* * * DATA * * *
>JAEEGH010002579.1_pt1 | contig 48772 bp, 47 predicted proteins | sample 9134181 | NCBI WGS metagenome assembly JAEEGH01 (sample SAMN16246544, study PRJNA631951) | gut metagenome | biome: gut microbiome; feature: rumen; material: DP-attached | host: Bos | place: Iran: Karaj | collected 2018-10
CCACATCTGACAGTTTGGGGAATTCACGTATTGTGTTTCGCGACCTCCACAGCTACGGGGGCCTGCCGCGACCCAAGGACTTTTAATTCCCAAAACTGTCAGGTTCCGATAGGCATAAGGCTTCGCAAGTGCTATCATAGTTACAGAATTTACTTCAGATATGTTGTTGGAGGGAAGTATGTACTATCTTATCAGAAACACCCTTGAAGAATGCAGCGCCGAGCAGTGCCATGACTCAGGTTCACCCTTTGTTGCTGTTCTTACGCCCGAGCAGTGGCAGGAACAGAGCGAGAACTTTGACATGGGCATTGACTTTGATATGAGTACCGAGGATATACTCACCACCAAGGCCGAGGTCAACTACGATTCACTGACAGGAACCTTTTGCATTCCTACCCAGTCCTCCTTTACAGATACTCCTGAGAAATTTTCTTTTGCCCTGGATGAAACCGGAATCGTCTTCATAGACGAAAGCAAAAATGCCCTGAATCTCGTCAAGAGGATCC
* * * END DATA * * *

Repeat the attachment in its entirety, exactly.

>JAEEGH010002579.1_pt1 | contig 48772 bp, 47 predicted proteins | sample 9134181 | NCBI WGS metagenome assembly JAEEGH01 (sample SAMN16246544, study PRJNA631951) | gut metagenome | biome: gut microbiome; feature: rumen; material: DP-attached | host: Bos | place: Iran: Karaj | collected 2018-10
CCACATCTGACAGTTTGGGGAATTCACGTATTGTGTTTCGCGACCTCCACAGCTACGGGGGCCTGCCGCGACCCAAGGACTTTTAATTCCCAAAACTGTCAGGTTCCGATAGGCATAAGGCTTCGCAAGTGCTATCATAGTTACAGAATTTACTTCAGATATGTTGTTGGAGGGAAGTATGTACTATCTTATCAGAAACACCCTTGAAGAATGCAGCGCCGAGCAGTGCCATGACTCAGGTTCACCCTTTGTTGCTGTTCTTACGCCCGAGCAGTGGCAGGAACAGAGCGAGAACTTTGACATGGGCATTGACTTTGATATGAGTACCGAGGATATACTCACCACCAAGGCCGAGGTCAACTACGATTCACTGACAGGAACCTTTTGCATTCCTACCCAGTCCTCCTTTACAGATACTCCTGAGAAATTTTCTTTTGCCCTGGATGAAACCGGAATCGTCTTCATAGACGAAAGCAAAAATGCCCTGAATCTCGTCAAGAGGATCC